The Off The Wall Nashville project has been finished for a while now, and my cataloging of it is also almost done. This piece is by Sarah Liz Tate, a Nashville illustrator. The positive message of “I.G.B.O.K,” according to Off The Wall, is meant to highlight mental health awareness. Like several of the Off the Wall murals, this one was sponsored by the Buckingham Foundation.

Part 1 Part 2 Part 3 Part 4 Part 5 Part 6 Part 7 Part 8 Part 9 Part 10 Part 11

Located at 3020 Charlotte Avenue. Your best bet for parking is perhaps across the street at Cross Fit Nashville or street parking on 31st Avenue north of Charlotte.

Camino y Raíces/Roots & Routes

Roots

There’s mixed media, and then there’s mixed media. The sculpture of a stack of books at the Downtown Library featured in Heavy reading is made from stones from five continents. “Camino y Raíces/Roots & Routes” in Azafrán Park contains coins from no less than 77 countries. Azafrán Park, which opened in August, is the result of a partnership between Conexión Américas and Metro Parks and Recreation, among others. It sits on the north side of Casa Azafrán, where the Park building featured in Color me gone – soon once stood. It serves to provide a community space, particularly for children, in a section of town that has little open green space. This piece was produced by Jairo Prado in collaboration with students from the Opportunity Now program. As explained in this Nashville Arts interview with Prado, the students came from Glencliff, Nashville School for the Arts, Overton, and Hume Fogg. The mural, by its title and its coins from many lands, speaks to the different origins of many Nashvillians, particularly the immigrant community along Nolensville and Murfreesboro Pikes. Prado of course also designed and led the production of the mosaic that adorns the front of Casa Azafrán, Migration. The coins for this mural were collected at Casa Azafrán, in the community and even at the airport! This is a bit of an art hotspot. The mosaic faces the giant photo mural from Oz Arts Inside/Out, Part 1. The mural featured in Hidden away is really hidden now, as there is a concrete wall in front of it, but it can still be glimpsed from the side and through some holes in the wall. And there’s a mural on that concrete wall I’ll feature later, as well as some mobile giant snails from Cracking Art and a colorful block arrangement for kids to play on. All of it will probably be on the blog eventually.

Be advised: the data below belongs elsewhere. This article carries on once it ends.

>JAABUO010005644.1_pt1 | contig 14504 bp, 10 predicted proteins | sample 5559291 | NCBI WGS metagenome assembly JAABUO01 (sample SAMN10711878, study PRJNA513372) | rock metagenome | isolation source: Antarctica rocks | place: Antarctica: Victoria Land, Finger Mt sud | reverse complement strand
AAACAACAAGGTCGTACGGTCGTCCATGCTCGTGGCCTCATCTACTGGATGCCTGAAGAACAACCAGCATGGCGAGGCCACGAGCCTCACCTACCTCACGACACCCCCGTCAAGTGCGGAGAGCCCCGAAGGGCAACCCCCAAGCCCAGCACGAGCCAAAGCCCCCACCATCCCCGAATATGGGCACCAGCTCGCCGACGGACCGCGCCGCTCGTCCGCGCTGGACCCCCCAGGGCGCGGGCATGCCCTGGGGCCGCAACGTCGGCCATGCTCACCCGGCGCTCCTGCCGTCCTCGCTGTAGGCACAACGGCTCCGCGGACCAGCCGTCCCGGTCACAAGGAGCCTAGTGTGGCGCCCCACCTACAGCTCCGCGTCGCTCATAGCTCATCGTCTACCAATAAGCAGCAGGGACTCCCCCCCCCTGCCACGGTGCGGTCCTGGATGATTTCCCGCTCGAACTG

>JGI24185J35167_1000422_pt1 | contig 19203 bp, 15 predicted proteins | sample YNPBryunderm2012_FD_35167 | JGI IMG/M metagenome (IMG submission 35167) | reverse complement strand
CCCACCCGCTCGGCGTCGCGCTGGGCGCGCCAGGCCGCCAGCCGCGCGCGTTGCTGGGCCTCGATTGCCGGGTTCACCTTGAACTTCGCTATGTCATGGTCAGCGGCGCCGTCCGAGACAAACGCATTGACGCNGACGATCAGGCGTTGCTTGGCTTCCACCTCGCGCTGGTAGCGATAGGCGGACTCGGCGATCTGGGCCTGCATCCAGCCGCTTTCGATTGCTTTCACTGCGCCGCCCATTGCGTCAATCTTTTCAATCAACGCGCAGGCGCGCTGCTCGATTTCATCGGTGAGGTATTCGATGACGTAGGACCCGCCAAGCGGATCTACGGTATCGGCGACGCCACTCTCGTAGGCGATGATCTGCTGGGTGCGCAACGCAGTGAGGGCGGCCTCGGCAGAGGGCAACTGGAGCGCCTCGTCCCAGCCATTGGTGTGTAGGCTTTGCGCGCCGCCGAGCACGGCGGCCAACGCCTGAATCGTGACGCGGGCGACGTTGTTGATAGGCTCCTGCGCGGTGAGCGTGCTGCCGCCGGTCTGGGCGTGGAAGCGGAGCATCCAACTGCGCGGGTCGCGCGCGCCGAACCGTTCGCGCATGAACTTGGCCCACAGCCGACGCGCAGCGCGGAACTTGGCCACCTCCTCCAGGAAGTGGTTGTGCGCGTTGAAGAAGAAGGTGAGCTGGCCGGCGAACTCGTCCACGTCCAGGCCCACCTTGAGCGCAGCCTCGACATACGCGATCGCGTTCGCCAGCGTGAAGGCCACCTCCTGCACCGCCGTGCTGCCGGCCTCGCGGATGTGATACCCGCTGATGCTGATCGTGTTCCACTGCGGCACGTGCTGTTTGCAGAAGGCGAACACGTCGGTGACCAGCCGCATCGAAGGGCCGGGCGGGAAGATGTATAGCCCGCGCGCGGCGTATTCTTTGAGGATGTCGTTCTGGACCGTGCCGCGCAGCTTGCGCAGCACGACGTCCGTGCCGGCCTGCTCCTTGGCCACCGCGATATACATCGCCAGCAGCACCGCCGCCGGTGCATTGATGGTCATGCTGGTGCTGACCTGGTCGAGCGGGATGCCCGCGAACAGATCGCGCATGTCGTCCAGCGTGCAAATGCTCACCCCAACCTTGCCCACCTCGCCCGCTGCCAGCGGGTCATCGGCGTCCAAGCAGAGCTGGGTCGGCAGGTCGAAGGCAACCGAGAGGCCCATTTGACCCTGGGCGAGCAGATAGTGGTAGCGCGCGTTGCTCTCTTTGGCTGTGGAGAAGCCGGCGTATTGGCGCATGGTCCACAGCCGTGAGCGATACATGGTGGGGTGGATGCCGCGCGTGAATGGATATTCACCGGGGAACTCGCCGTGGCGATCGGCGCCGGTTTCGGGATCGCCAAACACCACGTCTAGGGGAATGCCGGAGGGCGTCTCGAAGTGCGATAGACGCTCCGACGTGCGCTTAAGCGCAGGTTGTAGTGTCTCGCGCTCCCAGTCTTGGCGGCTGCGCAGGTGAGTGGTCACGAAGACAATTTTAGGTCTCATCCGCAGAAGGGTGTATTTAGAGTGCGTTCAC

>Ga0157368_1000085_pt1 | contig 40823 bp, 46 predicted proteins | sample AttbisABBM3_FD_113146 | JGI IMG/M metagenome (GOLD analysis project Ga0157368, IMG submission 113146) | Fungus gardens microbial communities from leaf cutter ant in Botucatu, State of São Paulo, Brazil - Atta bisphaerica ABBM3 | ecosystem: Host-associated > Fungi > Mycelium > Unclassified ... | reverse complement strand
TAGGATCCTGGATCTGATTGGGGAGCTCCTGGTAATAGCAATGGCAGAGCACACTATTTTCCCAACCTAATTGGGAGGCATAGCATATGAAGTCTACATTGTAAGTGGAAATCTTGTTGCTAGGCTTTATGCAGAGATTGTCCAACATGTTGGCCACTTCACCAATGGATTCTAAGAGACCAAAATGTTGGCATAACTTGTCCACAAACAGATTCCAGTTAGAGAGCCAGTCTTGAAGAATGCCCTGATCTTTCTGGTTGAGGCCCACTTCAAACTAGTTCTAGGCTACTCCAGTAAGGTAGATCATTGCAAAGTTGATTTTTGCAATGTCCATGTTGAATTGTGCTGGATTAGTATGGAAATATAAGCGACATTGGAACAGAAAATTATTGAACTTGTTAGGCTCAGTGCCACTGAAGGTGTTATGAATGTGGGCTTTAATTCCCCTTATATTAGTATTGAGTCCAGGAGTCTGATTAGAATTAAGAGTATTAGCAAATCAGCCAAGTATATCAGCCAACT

Located at 2187 Nolensville Pike. There is parking in front and behind Casa Azafrán.

Bicycle Cat Wars

Once upon a time, Red Bicycle Coffee could be found on Gallatin Road, just up the street from La Hacienda. They have since decamped up the road, and are now found across from Casa Azafrán (and a couple other places). They left behind some murals in the backyard, which the new business in the space seems to have embraced. Which makes some sense, given that one of the images is a giant cat, and the new folks in the space are Mewsic Kitty Cafe, which allows patrons to interact with foster kitties waiting for adoption. I have only been able to ascertain that these murals were done by a former Red Bicycle employee so if anyone knows the artist, please comment. The stencil of a cat going through a pet door is fairly recent, presumably by another artist, and the sign out front was designed by Alpha-Tone Design.

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Located at 2519 Nolensville Pike. The murals face the alley in back, which can be accessed from Grandview Avenue. There is a fair amount of parking.

Lane Motor Museum

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Housed in what for many years was a Sunbeam Bread factory, Lane Motor Museum on Murfreesboro is a privately-owned museum that prides itself on being one of the few motor museums in America primarily focused on European automobiles. Back in 2014, it acquired a Michael Cooper mural, whose professional home is Murals and More. The gentleman pictured is Jeff Lane, founder of the museum. The only blue car in the online version of the museum’s collection that resembles the car in the mural is the 1938 Georges Irat. However, while it’s the wrong color, the details in the mural car seem closer to the green 1955 MG TF 1500, which would make sense, as, according to a video on the museum’s history, that was the first car Lane restored himself. No word on the dog! There is also a set of car-themed stamps above the main entrance that were also painted by Cooper. They are partially blocked from view unless you go out to the road. There are better pictures than mine of the stamps on Cooper’s website.

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Located at 702 Murfreesboro Pike. The museum has parking. The museum is closed on Tuesdays and Wednesdays, which might be the best time to visit if you only want to see the murals.